And After Many Days: A New Nigerian Novelist Publishes a Highly Anticipated Debut Work

And After Many Days, by Jowhor Ile
And After Many Days, by Jowhor Ile

On a Monday afternoon in 1995 during Nigeria’s rainy season, Paul Utu, the eldest of three children, leaves home and does not return.


Thus begins Jowhor Ile’s highly anticipated debut novel, And After Many Days. Jowhor Ile, the 10th child of Nigerian parents, was born and raised in Port Harcourt, Nigeria, and now makes his home in London and Nigeria. Ile’s work has already been lauded by acclaimed writers of the global Diaspora such as Taiye Selasi, author of Ghana Must Go; Uzodinma Iweala, author of Beasts of No Nation; and award-winning author Chimamanda Ngozi Adichie.

“There’s a young man called Jowhor Ile who is just finishing a novel, who I think is really spectacular,” said Adichie in 2013. “His novel, when it comes out, will be very good.”

At first, Paul’s absence is met with stoic optimism by his family. “By the evening of the day Paul disappeared, there was some concern regarding where he might be, but everyone believed he was on his way back, that he would show up at any minute,” Ile writes. Paul was just briefly detained, his parents think. But as the family’s efforts to find Paul—searches, police involvement, prayers, radio announcements, rewards—reap no results, Paul’s lingering absence begins to tear his family apart.

Ajie, the youngest child and last person to see Paul before his disappearance, is overcome with guilt. Everyone is focused on those last few moments before Paul’s leaving. Characteristic of Ile’s evocative imagery is his depiction of Ajie’s grief: “Guilt rose like tide-water up to his chest and made breathing very difficult,” Ile writes. “If anyone could have spared Paul from going missing, it should have been him.”

On the morning of his disappearance, Paul, saying he was going to visit a friend next door, had “floundered by the door as though he had changed his mind; then he bent to buckle his sandals, slung on his back-pack, left the house, and did not return,” Ile writes. The reader marks the careful phrasing of Ile’s language and wishes only to tell Paul to stop, don’t go; wishes Paul had truly changed his mind in that moment of floundering indecision and had not buckled his shoes and gone out after all.

But where did Paul go? Did he truly visit his friend? Did he go somewhere else? Was he met with a violent accident? Did he plan to run away? This last suggestion, however, everyone feels is clearly impossible.


While Ajie, the youngest brother, made up for his “sibling’s good behavior” by “frequently fighting, reading novels during lessons and perpetually making noise,” Paul was “always the exemplary first born.” Paul, the eldest child, was the golden boy, the one who did the best in school; was effortlessly popular with his friends and respectfully pleasing to his parents. He was about to begin his studies at university and was the one destined for great things.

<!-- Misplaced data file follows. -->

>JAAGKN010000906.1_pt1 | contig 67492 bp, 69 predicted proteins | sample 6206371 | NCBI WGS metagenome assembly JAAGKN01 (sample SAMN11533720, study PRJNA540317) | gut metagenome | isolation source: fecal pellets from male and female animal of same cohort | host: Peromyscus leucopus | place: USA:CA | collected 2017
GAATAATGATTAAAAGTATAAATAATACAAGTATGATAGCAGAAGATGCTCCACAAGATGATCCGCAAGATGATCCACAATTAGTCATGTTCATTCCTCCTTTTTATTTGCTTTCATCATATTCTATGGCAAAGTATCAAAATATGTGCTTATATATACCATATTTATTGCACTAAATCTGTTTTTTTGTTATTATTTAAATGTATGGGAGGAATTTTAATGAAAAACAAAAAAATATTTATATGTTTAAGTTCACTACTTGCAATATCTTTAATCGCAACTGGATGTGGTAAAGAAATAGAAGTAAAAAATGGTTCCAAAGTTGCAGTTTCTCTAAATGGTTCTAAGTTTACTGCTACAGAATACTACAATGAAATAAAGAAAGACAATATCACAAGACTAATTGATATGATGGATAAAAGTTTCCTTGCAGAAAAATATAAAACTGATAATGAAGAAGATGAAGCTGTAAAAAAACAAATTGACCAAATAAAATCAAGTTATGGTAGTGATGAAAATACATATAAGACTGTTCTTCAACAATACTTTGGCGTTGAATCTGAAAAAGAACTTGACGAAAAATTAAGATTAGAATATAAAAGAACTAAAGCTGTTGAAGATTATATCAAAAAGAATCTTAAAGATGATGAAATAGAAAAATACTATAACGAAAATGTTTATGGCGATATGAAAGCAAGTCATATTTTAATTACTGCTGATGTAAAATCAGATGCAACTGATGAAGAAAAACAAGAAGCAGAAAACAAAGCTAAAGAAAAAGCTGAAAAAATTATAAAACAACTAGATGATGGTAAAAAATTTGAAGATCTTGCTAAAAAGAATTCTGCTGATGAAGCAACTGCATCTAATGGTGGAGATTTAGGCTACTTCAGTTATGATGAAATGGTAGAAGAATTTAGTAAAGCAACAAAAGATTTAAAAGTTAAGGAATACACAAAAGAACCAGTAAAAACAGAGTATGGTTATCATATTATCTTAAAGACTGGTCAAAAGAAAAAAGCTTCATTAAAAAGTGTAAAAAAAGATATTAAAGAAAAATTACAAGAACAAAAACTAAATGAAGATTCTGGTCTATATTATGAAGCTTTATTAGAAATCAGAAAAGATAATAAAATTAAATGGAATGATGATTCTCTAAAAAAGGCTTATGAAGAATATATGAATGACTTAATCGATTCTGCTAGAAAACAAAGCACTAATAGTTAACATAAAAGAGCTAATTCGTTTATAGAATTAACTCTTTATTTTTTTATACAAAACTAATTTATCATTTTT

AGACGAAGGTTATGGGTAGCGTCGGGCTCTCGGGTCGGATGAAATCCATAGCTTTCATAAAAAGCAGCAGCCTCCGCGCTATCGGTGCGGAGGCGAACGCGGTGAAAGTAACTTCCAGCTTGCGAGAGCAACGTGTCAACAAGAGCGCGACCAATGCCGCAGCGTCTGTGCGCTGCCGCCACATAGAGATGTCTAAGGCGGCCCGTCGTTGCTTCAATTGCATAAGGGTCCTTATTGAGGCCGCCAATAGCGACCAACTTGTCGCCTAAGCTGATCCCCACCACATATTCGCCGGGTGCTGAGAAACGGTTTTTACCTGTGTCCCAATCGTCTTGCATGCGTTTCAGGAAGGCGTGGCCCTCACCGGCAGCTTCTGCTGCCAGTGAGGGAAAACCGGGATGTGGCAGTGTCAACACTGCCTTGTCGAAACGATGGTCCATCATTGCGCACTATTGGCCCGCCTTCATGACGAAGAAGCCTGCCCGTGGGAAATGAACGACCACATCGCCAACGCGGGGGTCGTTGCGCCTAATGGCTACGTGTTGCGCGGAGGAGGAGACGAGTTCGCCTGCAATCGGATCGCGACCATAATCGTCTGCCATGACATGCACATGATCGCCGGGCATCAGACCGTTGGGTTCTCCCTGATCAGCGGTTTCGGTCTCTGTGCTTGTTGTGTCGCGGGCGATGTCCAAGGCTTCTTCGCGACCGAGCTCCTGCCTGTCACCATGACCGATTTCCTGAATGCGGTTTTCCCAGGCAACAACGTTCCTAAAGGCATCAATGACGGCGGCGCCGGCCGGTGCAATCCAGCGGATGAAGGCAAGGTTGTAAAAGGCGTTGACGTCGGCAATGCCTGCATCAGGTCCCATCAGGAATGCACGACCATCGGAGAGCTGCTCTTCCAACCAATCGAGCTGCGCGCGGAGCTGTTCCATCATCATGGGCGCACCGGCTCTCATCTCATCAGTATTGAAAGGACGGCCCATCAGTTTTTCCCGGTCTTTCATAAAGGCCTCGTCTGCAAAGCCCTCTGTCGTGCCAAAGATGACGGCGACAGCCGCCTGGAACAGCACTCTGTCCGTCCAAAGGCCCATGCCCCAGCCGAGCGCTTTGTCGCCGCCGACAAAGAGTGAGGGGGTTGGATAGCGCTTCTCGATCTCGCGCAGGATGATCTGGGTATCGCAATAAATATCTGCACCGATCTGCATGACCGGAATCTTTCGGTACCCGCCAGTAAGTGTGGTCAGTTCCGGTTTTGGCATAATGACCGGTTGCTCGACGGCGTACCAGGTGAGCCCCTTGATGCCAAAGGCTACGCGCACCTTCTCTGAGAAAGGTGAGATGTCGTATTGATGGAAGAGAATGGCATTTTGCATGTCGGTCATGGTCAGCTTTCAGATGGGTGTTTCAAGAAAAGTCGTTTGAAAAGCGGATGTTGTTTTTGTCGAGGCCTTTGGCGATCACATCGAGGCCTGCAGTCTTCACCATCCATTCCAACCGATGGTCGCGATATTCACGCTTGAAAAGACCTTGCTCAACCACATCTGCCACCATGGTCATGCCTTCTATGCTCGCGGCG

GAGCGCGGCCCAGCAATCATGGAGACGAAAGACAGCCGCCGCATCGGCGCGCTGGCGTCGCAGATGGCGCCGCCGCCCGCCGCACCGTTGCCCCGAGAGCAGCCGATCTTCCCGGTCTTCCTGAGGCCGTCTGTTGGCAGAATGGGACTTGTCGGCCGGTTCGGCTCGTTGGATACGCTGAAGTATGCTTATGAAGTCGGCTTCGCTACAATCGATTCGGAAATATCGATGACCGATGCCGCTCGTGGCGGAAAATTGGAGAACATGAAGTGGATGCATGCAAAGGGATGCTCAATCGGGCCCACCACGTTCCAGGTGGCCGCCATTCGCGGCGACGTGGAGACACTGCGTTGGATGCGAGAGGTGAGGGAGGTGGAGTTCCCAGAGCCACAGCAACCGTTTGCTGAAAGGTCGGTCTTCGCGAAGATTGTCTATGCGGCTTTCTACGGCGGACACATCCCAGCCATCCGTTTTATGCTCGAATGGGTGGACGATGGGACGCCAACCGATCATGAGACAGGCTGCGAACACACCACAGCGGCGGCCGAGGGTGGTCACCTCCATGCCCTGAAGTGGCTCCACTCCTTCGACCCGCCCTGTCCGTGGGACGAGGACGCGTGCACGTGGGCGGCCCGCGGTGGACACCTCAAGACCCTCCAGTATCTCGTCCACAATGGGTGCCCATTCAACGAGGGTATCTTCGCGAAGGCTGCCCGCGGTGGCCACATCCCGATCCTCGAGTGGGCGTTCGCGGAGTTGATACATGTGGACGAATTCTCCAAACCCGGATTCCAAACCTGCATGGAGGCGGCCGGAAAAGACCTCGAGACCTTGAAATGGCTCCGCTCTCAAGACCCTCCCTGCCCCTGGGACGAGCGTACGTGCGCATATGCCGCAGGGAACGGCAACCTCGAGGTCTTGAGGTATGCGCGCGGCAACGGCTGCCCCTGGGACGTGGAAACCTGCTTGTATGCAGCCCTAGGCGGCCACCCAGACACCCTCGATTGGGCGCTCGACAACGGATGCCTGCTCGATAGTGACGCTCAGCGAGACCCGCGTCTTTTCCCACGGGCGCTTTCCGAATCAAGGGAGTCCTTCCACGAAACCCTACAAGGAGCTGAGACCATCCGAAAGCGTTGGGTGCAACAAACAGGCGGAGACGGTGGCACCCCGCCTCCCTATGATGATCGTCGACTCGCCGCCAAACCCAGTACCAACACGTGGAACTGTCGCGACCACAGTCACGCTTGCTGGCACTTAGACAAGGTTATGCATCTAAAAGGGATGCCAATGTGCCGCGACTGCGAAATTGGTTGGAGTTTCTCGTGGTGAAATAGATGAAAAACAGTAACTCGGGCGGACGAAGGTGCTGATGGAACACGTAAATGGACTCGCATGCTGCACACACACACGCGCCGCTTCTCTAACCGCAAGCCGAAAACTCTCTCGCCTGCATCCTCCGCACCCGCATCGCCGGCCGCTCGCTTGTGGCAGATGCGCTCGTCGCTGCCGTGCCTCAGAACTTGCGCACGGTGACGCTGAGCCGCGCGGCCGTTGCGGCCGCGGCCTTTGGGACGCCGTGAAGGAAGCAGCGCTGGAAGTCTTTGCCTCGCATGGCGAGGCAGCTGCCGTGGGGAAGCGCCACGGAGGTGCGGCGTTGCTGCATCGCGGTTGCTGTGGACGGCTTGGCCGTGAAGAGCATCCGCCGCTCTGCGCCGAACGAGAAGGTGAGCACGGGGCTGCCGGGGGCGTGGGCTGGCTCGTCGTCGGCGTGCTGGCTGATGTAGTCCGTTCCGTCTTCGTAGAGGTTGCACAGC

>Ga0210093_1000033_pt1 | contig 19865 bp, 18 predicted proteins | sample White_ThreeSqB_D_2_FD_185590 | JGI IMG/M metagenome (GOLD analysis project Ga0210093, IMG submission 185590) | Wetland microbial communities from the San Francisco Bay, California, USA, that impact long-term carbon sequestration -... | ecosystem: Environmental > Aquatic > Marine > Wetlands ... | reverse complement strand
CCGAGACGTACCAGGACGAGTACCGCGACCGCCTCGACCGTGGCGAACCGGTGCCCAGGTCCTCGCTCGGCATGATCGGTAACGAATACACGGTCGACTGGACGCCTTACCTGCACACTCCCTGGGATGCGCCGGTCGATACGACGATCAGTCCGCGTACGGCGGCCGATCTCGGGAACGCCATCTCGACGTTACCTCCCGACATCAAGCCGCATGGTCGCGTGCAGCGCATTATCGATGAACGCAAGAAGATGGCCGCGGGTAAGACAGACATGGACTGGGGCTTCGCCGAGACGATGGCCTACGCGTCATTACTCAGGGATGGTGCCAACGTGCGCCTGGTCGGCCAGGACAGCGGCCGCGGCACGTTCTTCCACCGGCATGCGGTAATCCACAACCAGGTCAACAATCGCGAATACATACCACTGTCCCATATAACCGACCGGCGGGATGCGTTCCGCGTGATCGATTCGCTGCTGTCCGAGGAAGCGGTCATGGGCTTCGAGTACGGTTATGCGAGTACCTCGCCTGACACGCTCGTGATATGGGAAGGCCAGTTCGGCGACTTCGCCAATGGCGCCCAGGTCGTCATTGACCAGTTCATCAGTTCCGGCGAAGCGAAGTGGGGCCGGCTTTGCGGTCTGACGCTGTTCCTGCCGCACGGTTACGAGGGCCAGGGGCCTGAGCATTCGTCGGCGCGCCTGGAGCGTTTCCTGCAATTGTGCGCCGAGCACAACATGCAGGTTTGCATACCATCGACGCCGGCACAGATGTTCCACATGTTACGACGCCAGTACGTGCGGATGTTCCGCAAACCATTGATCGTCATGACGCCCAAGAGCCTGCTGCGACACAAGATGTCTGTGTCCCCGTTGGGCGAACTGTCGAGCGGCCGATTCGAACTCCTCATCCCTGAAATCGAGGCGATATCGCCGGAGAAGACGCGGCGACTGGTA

Eventually, however, the family must continue with their lives. Ajie and his sister, Bibi, return to school. But they are all shattered. Bibi collapses on her way back to school, crying, “Where is Paul? What has happened to him? I don’t want to go anywhere. Don’t make me go.”


In haunting, poetic language, Ile crafts a portrayal of a family grappling with the loss of a child. The characters are vivid and well drawn, full of the inconsistencies and moments of grace that make us human. The novel cuts across past and present, setting up the relationship dynamics between siblings as children in the past and then grown older, in the present.

In the past storyline, we see how Bibi, up until she was 9 and Ajie was 7, “would unleash her rage like a whirlwind” against Ajie, and Paul would be forced to play peacemaker between his younger siblings. We see, too, how Paul and Ajie would climb trees, dodging the tree snakes that hid within, waiting for prey.


We see the children’s early life at boarding school; we see their visits to grandparents, aunts and uncles in their father’s childhood village, learning the myths and stories of their culture. We see, too, the children’s parents: their education in England, their return home to Nigeria and their friends who were lost in the Nigerian Civil War—the long shadow of violence that haunts the present narrative.

What is revealed, as the novel progresses, is the connection between Paul’s disappearance and ongoing political violence in Nigeria. “You have that maniac in power, murdering ordinary citizens, people are disappearing every day,” Mr. Ifenwa, a friend of the children’s parents, exclaims one night, overcome with the political situation in their country.


Skillfully, Ile writes a profound commentary on the lives of innocents who are caught up as collateral damage in the violence created by a nation’s uneasy regime. Intertwining social analysis with family drama set against a backdrop of political unrest, Ile proves himself a master storyteller. Here is a novelist who will undoubtedly become one of the foremost voices in contemporary literature.

Hope Wabuke is a Southern California-based writer and a contributing editor at The Root. Follow her on Twitter.